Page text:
POLITICS

Diane Abbott Interrupts MPs Debating Investigatory Powers Bill To Answer Her Phone

MP joked she was 'receiving instructions'.

01/11/2016 18:42 | Updated 03 November 2016

MPs witnessed a “jaw-dropping” moment in Westminster today when Shadow Home Secretary Diane Abbott left a debate on the security services to take a phone call.

She was lightly mocked by former minister Ed Vaizey, who was speaking in the debate on extending agencies’ investigatory powers when it happened.

Abbott had been responding on behalf of the Labour Party but exited her seat to take a call when her phone rang.

One unnamed MP told HuffPost UK: “It was a truly jaw-dropping moment.”

Vaizey made a pointed joke at Labour's expense

Vaizey was unfazed by the interruption and even took the opportunity to goad Abbott for leaving in the middle of a debate she was responding to.

“I don’t know where the Honourable Lady, the Member for Stoke Newington is getting her instructions from,” he said. “But clearly she will come back having taken this phone call and no doubt elucidate us perhaps on the complex issue of Scottish and Westminster relations.”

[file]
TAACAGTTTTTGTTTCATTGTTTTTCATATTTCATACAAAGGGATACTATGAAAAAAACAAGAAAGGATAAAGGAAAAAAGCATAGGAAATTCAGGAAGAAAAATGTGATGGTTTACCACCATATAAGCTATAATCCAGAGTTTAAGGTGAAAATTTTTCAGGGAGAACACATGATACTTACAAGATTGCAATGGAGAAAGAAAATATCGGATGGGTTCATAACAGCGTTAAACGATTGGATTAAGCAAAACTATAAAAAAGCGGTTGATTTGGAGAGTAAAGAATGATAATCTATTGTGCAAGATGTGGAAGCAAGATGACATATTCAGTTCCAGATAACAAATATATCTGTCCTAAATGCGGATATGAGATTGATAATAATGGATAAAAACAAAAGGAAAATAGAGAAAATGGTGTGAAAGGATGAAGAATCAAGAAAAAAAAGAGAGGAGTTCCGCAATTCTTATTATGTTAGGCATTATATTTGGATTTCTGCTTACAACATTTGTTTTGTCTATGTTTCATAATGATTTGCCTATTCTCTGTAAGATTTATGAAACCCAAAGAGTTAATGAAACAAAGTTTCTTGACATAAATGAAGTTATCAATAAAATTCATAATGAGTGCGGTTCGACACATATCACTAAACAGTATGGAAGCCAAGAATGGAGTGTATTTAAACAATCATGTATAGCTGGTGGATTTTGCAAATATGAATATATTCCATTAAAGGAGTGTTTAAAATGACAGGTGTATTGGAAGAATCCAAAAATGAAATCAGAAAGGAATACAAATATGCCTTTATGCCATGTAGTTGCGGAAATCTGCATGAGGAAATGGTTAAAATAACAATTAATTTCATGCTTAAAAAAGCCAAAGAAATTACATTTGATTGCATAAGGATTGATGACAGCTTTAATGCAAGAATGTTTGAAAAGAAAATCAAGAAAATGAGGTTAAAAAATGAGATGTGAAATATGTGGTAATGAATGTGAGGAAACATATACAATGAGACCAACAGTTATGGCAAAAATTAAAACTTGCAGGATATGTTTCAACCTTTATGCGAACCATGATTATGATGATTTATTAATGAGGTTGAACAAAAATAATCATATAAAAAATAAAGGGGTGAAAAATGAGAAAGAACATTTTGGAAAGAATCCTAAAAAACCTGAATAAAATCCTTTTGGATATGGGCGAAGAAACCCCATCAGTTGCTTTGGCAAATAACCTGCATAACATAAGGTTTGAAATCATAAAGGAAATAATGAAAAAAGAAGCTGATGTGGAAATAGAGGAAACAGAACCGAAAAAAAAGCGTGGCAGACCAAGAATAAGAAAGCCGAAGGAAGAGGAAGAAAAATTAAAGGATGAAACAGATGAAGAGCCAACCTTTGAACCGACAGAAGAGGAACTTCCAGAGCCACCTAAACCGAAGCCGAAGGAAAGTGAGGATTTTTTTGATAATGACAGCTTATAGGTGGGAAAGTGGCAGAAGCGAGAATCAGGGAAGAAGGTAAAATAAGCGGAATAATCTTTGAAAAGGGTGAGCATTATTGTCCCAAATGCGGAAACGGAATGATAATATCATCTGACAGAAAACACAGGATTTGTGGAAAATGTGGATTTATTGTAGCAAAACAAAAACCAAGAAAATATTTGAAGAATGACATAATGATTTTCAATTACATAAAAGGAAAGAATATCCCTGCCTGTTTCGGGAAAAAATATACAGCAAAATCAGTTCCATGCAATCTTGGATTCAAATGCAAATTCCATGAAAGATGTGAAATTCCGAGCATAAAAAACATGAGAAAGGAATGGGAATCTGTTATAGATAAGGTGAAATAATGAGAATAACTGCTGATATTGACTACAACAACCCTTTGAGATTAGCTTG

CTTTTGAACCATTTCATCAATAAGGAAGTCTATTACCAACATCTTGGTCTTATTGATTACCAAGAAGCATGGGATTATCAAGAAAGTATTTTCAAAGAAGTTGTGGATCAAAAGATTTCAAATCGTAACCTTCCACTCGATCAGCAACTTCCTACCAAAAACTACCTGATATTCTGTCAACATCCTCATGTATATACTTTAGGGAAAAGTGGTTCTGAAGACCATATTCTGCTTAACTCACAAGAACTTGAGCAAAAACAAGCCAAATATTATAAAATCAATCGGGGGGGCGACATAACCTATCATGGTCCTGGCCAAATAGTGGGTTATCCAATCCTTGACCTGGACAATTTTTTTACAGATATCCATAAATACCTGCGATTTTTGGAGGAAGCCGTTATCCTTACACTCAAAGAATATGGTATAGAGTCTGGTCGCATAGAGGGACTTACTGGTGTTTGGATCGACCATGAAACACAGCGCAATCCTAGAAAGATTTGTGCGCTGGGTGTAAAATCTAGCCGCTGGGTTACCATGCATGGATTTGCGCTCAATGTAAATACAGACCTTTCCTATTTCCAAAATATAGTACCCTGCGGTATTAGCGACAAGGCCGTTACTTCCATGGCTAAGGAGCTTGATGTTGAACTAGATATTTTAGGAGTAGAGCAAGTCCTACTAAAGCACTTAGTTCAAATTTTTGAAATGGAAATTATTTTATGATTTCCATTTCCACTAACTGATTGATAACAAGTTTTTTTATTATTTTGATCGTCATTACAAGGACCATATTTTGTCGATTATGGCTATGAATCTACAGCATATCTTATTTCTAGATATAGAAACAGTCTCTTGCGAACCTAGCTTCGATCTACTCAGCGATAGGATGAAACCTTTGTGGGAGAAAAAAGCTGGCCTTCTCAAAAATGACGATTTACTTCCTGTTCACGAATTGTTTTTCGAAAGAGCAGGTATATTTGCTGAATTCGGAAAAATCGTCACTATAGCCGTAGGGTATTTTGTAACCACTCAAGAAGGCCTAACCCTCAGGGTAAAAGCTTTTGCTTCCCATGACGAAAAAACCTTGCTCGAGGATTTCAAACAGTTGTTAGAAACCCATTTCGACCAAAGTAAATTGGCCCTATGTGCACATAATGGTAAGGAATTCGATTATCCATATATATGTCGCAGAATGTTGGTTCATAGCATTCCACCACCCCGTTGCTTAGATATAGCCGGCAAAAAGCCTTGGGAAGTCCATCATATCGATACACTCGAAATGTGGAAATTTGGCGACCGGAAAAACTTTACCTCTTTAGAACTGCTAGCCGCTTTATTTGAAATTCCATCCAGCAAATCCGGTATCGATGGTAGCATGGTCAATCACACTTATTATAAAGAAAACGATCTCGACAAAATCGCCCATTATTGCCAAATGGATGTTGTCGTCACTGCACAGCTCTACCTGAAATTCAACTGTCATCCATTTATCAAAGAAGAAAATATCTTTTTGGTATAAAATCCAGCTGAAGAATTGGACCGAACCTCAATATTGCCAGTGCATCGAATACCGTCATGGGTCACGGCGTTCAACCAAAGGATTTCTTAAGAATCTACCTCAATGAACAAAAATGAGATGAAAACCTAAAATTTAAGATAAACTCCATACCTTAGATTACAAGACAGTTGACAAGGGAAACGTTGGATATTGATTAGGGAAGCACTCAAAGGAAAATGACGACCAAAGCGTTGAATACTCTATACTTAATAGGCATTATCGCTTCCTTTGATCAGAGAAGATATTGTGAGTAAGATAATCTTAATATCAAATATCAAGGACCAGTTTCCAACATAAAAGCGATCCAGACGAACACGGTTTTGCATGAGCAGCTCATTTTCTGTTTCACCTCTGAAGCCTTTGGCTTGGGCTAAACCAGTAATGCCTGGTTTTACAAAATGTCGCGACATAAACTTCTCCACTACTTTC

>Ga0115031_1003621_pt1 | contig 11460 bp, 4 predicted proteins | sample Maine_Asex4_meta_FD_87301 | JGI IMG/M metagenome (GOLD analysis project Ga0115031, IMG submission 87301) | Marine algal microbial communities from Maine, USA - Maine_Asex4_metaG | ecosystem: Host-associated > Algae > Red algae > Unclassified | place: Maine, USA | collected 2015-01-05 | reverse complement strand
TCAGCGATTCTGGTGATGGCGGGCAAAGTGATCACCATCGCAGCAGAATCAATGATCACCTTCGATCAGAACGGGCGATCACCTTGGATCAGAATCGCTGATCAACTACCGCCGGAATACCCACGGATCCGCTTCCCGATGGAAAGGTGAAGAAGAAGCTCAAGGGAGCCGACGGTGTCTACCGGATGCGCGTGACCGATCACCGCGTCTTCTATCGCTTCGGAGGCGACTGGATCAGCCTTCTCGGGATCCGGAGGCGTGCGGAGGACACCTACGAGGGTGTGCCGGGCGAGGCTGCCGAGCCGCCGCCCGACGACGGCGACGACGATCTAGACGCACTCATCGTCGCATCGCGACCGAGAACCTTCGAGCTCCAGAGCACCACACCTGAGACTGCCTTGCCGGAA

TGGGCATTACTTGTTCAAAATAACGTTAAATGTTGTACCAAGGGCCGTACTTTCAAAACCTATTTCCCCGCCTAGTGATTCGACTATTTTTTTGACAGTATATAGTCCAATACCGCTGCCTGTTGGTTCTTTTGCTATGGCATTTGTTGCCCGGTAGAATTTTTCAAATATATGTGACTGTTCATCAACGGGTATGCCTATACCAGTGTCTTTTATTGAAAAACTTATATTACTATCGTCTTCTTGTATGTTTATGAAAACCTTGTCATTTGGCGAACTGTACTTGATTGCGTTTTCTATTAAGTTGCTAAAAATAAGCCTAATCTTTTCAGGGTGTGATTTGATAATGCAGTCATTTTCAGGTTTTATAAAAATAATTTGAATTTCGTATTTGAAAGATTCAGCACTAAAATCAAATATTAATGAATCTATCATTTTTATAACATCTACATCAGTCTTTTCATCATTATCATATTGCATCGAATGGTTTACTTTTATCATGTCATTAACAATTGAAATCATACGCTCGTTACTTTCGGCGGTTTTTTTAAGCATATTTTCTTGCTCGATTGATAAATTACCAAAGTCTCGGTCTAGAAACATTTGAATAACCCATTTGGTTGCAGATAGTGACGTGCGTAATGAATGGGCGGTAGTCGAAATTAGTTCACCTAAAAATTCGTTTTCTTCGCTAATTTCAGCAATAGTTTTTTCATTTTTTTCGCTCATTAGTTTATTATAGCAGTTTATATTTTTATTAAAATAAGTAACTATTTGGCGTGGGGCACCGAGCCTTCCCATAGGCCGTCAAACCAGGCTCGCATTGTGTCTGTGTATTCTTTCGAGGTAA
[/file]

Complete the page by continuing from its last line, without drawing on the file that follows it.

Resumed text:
Vaizey had been discussing the roles of the House of Commons and Holyrood in creating laws that affect Scotland during the debate on the Investigatory Powers Bill.

A source in Abbott’s office said the MP’s phone rang as she was leaving the debate and that it did not interrupt proceedings. 

“It is sad that after an important day in the chamber, the news story isn’t about legislation but rather a sensationalised account of Diane’s phone etiquette,” they said.

Abbott had spoken earlier in the debate

It came after Abbott dismayed some onlookers during the Women Of The Year Awards - also by using her mobile.

One of those present at the event last month said the Hackney MP was on her phone “the whole way through” a film paying tribute to Hillsborough families campaigner Margaret Aspinall, and during a speech by the PM praising her work.

Abbott’s office later told The Huffington Post UK that she was dealing with the breaking news that Lisa Nandy’s Urgent Question on the child sex abuse inquiry had been granted in the Commons.

“She talked briefly on her phone after receiving a call but then because she didn’t want to disrupt the event, she used email to correspond with her office about the Urgent Question,” her spokeswoman said.

“She decided not to leave the table but instead use her phone. It was not to text, browse, or show disrespect.”

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